Who’s up for some spring football? Though it might not be traditional, that’s what athletic directors around the state are looking at as they try planning high school sports schedules amidst the uncertainty created by the COVID-19 pandemic.
On Aug. 19, the Massachusetts Interscholastic Athletic Association (MIAA) released its recommendations for school sports, which could include a fourth “floating season” that would fit within the traditional fall, winter, and spring seasons.
Under the recommended plan, fall sports – soccer, fall gymnastics, cross country, field hockey, girls volleyball, and golf – would take place from Sept. 18 to Nov. 20 and would not culminate in a post-season tournament. From Nov. 30 to Feb 21, winter sports such as basketball, ice hockey, wrestling, winter gymnastics, indoor track, winter cheer, and swimming and diving would take place, followed by the “floating season” from Feb. 22 to April 25, which would include sports not played during the fall season due to pandemic concerns, such as football, fall cheer, and unified basketball. The spring season would take place from April 26 to July 3 and would include baseball, softball, lacrosse, tennis, boys volleyball, outdoor track, sailing, girls golf, and crew. Tournaments for winter, “fall II” and spring have not yet been determined.
The unique structure was created using guidelines set forth by the Massachusetts Executive Office of Energy and Environmental Affairs, in which athletic activities were broken into levels based on potential risk. Sports like tennis, swimming, golf, individual sailing, gymnastics, cross country, and individual crew fit into the lower risk category, as most can be done with social distancing and little to no physical contact. Falling into the moderate risk were baseball, softball, crew, sailing, track and field, team swimming, volleyball, field hockey, girls lacrosse, and soccer, all of which have the potential for “intermittent” physical contact between players.
In the higher risk category, sports in which the likelihood of close contact is greatest, were football, wrestling, basketball, lacrosse, ice hockey, and competitive cheer.
A statement from the Cape and Islands League released Aug. 20 praised the new guidelines but cautioned that “there are still several important steps that need to be taken before any member school can proceed with a sports program for the 2020-21 academic year.
According to the release, football, cheer, and unified basketball will not take place this fall per the aforementioned guidelines, but what the new schedules will look like is still unfolding, something area athletic directors have been challenged by.
Traditionally, fall schedules are in place by the end of the previous school year, giving ample time for adjustments and reschedules. This year, athletic directors at Monomoy, Cape Tech, and Nauset have been locked into something of a hurry up and wait scenario as they await further guidelines from the state and the MIAA.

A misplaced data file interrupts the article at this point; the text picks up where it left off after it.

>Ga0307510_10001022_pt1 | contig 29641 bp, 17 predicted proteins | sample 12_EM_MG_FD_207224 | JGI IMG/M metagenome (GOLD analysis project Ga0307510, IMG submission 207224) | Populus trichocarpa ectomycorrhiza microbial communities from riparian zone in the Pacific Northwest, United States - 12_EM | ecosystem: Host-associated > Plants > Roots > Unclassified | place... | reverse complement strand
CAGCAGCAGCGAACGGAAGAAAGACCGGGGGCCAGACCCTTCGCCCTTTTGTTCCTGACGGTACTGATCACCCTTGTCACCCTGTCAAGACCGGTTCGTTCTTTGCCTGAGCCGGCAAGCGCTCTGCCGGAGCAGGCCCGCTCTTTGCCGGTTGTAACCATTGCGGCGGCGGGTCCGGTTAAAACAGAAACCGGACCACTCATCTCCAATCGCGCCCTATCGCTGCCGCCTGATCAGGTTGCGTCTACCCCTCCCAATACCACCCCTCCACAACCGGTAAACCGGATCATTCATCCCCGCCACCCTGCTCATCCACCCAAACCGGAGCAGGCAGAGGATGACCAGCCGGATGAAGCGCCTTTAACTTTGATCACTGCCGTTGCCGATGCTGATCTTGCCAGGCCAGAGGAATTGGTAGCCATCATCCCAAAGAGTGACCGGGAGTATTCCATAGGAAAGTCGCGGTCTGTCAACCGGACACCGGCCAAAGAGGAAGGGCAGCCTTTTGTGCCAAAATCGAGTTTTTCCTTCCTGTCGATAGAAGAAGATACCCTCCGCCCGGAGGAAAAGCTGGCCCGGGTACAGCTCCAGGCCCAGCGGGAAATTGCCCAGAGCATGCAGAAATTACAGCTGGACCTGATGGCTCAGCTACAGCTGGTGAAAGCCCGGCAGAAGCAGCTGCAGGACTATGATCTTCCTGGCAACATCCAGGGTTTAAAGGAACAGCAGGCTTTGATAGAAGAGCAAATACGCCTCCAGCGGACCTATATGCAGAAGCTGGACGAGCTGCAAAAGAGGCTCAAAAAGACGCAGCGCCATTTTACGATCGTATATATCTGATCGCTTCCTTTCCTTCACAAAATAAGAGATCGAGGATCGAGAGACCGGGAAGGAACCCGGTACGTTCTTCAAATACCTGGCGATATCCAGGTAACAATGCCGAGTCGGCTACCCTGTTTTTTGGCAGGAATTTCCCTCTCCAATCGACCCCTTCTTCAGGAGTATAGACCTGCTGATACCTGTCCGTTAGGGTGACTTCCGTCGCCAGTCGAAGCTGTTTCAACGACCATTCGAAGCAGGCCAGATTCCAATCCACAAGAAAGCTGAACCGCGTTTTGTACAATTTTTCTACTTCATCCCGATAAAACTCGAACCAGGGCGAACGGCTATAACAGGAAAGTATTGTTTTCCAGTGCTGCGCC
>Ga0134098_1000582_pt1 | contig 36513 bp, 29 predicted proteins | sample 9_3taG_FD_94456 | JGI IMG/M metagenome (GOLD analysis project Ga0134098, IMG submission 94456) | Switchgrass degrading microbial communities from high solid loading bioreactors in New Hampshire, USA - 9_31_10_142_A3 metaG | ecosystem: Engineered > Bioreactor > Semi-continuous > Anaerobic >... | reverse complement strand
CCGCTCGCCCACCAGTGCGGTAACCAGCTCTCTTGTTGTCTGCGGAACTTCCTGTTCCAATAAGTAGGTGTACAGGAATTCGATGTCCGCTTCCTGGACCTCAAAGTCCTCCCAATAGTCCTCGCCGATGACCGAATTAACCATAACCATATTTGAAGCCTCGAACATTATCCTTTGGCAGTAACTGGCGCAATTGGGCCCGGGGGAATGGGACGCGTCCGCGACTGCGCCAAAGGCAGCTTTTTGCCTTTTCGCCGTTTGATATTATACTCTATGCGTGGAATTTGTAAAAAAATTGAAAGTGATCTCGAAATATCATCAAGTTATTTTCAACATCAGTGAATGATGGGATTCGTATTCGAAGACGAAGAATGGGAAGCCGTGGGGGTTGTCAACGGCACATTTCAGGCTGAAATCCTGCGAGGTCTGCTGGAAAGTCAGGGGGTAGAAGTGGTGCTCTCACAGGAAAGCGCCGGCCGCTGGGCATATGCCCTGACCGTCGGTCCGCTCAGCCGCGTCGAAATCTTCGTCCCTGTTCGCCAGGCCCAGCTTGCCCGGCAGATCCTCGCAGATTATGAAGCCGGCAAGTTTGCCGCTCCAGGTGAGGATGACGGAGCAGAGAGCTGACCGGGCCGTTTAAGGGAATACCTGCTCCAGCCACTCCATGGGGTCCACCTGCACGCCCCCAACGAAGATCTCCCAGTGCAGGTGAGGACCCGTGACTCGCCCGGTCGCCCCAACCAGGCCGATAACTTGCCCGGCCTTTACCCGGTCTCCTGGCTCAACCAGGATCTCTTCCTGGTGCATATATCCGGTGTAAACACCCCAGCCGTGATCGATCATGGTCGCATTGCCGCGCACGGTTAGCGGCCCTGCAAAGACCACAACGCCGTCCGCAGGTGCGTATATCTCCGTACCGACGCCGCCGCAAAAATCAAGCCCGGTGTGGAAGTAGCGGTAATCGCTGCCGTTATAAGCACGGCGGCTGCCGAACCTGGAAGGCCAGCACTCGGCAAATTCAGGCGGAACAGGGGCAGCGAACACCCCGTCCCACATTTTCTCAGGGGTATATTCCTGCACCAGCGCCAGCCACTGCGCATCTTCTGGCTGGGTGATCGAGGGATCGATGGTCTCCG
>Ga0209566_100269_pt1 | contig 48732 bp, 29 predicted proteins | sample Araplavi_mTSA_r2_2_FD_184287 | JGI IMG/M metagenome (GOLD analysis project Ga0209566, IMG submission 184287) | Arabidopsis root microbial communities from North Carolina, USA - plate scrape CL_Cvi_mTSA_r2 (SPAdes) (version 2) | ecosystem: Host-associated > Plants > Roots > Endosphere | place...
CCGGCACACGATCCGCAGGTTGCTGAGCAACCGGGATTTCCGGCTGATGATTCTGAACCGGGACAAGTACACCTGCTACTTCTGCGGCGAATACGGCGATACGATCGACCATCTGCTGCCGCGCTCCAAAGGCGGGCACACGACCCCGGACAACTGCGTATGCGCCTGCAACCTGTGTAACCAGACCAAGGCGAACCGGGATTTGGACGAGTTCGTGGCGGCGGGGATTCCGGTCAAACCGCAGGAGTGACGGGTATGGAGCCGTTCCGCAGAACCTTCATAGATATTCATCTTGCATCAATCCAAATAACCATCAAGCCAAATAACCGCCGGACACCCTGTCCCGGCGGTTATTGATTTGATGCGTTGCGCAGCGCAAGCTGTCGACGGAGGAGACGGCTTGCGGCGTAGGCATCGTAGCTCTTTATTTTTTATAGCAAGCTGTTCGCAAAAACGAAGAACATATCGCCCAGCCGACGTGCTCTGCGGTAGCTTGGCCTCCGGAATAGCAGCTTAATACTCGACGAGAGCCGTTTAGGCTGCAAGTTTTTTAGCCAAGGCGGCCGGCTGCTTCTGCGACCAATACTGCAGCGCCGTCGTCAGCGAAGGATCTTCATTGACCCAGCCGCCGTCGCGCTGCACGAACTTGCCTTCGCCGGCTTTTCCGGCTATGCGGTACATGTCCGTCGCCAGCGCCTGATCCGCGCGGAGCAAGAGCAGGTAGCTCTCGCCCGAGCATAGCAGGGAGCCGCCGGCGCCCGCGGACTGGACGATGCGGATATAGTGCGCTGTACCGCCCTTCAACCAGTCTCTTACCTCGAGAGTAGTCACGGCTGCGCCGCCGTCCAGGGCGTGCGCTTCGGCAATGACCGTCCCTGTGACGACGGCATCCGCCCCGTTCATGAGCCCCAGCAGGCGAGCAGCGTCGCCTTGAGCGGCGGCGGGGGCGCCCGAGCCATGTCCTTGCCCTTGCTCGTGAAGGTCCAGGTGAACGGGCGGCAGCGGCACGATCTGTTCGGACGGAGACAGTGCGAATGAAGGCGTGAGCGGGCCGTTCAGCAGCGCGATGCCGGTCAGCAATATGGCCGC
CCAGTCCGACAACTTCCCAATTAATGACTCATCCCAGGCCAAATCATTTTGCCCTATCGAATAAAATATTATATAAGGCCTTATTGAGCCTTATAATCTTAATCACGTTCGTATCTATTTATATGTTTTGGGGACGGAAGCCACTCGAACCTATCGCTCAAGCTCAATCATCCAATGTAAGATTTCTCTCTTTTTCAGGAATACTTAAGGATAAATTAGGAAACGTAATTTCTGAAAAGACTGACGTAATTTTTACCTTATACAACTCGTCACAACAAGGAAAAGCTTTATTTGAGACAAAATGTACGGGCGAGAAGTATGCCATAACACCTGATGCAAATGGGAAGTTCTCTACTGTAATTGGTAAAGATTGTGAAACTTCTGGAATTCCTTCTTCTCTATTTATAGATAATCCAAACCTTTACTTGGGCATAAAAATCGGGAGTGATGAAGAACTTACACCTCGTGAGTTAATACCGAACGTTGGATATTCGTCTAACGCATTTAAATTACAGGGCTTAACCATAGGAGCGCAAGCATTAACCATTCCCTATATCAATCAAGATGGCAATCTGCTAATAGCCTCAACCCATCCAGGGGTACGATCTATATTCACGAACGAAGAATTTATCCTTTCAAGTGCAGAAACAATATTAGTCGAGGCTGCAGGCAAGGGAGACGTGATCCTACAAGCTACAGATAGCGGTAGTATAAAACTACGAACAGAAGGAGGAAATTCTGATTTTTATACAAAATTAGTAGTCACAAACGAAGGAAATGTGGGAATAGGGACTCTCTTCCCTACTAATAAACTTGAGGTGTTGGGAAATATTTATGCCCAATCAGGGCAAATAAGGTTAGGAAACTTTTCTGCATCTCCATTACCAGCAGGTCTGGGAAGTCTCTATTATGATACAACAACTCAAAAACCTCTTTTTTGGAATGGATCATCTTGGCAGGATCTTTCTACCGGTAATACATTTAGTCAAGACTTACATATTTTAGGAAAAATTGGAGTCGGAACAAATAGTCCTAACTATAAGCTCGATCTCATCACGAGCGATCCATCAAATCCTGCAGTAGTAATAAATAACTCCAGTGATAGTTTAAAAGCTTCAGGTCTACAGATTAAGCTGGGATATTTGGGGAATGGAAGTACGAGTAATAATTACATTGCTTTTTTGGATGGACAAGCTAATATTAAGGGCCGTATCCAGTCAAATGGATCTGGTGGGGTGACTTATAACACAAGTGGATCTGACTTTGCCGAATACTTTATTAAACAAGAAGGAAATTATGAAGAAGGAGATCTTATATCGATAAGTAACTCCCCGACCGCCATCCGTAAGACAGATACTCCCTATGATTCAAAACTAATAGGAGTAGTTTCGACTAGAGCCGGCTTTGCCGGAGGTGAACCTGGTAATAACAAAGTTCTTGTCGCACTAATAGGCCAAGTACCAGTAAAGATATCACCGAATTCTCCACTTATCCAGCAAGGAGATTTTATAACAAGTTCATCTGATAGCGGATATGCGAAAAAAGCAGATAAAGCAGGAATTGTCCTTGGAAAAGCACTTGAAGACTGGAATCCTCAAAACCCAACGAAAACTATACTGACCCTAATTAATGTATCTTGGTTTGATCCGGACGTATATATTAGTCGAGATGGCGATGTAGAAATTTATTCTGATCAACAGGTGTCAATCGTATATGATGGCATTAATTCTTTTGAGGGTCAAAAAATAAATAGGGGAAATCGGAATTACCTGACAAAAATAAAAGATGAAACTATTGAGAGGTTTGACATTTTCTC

“All of our fall schedules were done a long time ago,” said Nauset Athletic Director John Mattson. “That changes with the schedules having to be redone. None of those decisions have been made.”
Student safety is guiding the sports schedules, Mattson said.
“The most important thing is the health and safety of our kids,” he said. “We certainly don’t want to put anyone in a position where they’re going to jeopardize that.”
With school not starting until mid-September, when games would normally be in full swing, any scheduling done now is tentative as further decisions are pending from the MIAA, which was supposed to hold individual sports committee meetings before Aug. 25.
Monomoy Athletic Director Karen Guillemette said the uncertainties have made putting schedules together difficult.
“You plan several months in advance,” she said. “We pretty much had our fall schedules all set and ready to go. I think it’s tough on everyone, not knowing. I understand why it is as things change every day with this virus, but it’s a challenge for everybody.”
To be taken into consideration, beyond scheduling, are assigning officials, transportation to games given bus capacity restrictions, and the athletic plans of other districts. There is a possibility that schools in the Cape and Islands League will play only each other, but that hasn’t been cemented yet.
Cape Tech Athletic Director Alan Harrison said the biggest hurdle for him has been communication with everyone involved in the planning.
“The biggest challenge is keeping contact with all of the different groups, like the MIAA and the MIAA task forces that are put together to study the information that comes out weekly from the state,” he said. “It’s a ‘we don’t know’ type of scenario.”
Like the athletic directors in the Cape and Islands League, Harrison and his fellow ADs in the Mayflower League stepped up their summer meeting schedule to keep the dialog regarding school sports flowing. Right now, he said, there are more questions than answers.
“Whatever is going to happen, it would be nice to have that as soon as possible, whether it’s a shortened season, league-only, or not happening, it would be good to know,” Harrison said. “Parents know there are concerns that are priority number one. But we’re close to everything starting and kids want to know what they can expect to do once school starts. We will continue to do what is in the best interest of our students.”